There were two further things that we wanted to see prior to leaving this part of the city. The first of these was Immaculate Conception Cathedral, also known as Urakami Cathedral. This dates from 1959, the original having been destroyed by the atomic bomb in 1945. Our experience here was not especially positive: there wasn't much of a welcome for tourists, and the interior was roped off a couple of metres away from the doors.

The nearby Peace Park was an altogether different affair and was thoroughly impressive despite being crowded with all the schoolchildren who had previously been visiting the museum. Once again, the children were well behaved and respectful, carefully bowing their heads in front of the main Peace Statue. Their park visit seemed to serve two subsidiary purposes: to facilitate group photos and to provide a suitable location for eating their packed lunches. As far as the latter were concerned, there were no burgers, chips or chocolate bars in sight! Each child had his/her bento box with fish, rice and vegetables. (Need I add that there was absolutely no pinging of food at each other?)

Still lacking lunch ourselves, we took a tram back to the city centre. We initially tried Dejima Wharf, but this looked touristy and over-priced. We returned to the familiar territory of the station mall, and on this very warm day went for cold soba noodles and tempura.

Duly reinvigorated, we continued our explorations by taking two trams to the Ishibashi district. En route to Oura Church, we stumbled across a Japanese Shinto shrine and decided to go in for a look. People were preparing elaborately sculpted decorations made from tree branches. They were extremely friendly and were happy to let us look around. (We couldn't help making the comparison with our earlier attempt to visit the cathedral!) Not for the first time today, this was a genuine travel experience, as distinct from mere sightseeing. Additionally, there was an interesting cemetery built into the adjacent hillside.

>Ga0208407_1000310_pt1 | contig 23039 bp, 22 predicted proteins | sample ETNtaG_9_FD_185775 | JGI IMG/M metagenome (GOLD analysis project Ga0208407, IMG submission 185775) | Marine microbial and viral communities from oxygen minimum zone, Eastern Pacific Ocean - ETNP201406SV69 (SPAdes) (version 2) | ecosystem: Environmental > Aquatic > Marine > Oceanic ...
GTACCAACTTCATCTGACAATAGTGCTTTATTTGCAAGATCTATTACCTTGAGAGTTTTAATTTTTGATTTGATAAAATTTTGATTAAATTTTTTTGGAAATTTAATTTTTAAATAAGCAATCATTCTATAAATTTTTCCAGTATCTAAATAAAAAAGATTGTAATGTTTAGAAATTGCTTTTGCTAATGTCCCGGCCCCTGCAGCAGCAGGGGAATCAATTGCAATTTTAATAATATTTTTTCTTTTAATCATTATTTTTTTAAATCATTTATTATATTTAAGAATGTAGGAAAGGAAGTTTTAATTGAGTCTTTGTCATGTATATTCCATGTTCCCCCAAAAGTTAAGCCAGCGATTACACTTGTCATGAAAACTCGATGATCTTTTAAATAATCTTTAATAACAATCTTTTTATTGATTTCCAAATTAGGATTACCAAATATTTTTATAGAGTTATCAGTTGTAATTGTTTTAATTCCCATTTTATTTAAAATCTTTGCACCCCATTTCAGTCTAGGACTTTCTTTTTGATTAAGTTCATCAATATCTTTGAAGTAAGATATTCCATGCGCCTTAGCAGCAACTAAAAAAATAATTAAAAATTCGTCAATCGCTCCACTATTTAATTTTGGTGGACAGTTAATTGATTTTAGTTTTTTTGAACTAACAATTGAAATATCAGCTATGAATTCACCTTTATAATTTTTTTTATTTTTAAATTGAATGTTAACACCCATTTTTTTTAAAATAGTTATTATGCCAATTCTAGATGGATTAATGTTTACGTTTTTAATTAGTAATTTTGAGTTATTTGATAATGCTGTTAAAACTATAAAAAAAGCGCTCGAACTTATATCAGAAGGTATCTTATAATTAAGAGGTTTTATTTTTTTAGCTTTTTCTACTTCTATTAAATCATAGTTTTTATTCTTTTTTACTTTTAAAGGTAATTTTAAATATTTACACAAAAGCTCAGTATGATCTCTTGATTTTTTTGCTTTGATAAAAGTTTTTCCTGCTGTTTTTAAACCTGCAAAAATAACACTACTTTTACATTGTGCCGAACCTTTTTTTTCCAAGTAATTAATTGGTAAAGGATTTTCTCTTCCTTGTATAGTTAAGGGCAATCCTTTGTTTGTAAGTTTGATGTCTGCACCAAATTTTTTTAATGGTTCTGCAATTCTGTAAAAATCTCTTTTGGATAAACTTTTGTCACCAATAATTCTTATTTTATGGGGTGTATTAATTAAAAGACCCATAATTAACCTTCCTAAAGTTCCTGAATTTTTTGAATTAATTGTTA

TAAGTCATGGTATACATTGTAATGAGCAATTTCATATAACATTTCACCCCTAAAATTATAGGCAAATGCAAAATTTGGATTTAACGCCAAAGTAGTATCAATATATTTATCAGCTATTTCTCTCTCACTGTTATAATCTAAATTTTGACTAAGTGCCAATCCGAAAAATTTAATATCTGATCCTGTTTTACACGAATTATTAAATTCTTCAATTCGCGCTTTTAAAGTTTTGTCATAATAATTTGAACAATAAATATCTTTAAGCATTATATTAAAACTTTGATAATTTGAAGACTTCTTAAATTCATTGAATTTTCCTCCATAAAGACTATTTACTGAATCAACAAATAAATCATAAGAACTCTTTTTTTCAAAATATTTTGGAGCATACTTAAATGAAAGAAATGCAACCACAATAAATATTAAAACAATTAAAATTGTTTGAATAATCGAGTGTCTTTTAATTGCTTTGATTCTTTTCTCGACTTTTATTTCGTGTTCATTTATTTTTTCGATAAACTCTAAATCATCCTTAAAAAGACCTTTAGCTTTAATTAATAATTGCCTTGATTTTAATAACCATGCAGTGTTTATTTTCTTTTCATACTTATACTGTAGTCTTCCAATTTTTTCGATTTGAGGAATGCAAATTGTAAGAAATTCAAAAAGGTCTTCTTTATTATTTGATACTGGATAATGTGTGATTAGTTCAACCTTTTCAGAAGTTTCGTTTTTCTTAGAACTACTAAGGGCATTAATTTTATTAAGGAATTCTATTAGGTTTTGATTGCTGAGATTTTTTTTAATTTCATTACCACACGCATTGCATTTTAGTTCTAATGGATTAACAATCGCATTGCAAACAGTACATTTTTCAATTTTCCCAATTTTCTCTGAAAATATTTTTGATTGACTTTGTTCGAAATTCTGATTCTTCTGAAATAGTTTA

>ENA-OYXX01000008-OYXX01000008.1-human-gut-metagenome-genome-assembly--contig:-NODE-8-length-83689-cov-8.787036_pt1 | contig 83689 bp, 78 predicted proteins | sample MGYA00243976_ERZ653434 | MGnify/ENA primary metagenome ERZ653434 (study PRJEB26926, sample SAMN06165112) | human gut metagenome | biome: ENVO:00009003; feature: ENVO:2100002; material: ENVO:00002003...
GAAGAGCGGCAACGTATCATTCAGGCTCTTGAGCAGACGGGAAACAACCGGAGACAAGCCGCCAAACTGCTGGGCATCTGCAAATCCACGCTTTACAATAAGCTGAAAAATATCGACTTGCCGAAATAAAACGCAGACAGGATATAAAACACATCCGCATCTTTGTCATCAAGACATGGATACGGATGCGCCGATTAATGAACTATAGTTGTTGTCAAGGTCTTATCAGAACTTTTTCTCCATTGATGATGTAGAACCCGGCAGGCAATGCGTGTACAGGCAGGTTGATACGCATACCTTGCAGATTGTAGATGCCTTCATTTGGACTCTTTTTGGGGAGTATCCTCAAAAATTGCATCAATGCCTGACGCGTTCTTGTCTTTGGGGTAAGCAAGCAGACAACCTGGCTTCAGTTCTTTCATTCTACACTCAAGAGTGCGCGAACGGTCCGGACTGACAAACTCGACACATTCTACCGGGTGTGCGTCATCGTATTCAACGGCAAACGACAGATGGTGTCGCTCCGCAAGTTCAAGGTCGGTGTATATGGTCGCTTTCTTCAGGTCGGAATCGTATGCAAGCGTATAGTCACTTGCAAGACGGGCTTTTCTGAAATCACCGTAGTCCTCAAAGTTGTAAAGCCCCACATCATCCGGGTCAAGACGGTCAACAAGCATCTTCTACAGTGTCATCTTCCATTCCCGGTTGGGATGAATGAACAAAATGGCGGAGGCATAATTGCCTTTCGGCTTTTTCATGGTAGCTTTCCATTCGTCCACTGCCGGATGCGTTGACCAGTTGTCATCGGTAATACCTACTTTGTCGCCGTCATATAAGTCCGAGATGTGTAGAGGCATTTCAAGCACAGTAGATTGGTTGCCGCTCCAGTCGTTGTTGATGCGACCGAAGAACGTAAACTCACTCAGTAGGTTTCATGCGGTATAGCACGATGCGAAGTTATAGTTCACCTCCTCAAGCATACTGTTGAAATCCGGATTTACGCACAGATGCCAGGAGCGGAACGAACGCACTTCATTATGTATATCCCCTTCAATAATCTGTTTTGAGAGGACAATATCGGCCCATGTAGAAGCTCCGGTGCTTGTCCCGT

In due course moving on to Oura Church, we were a little surprised to find that there were actually two of them! The 'new' one was nothing much from a tourist point of view, while the 'historic' one was so hideously overpriced that we decided not to visit. It clearly wasn't the greatest of days for Christianity giving a good account of itself!

Our final objective during the main part of the day was the Glover House & Garden. Completed in 1863, the house is the oldest western-style wooden building in Japan. It was built by Thomas Glover, a Scottish merchant who moved to Nagasaki when the port opened to foreign trade in 1859. We both enjoyed having a good look around in the glorious afternoon sunshine before eventually returning to base by tram for a well earned rest.

Later, we had cocktails at Bar MoonLight. This was part of the nearby Hotel New Nagasaki, which provided highly impressive surroundings. Somehow, the bar staff managed to get our order wrong, delivering whisky shots instead of Manhattan cocktails. Horrified when the mistake was pointed out, they then sent perfectly made Manhattans and comped the original shots. Finally, we brought a busy and fascinating day to a close by enjoying fairly standard dinner 'sets' in the ever dependable station mall.

Thursday 24 May

Next Day

Previous Day

View Photos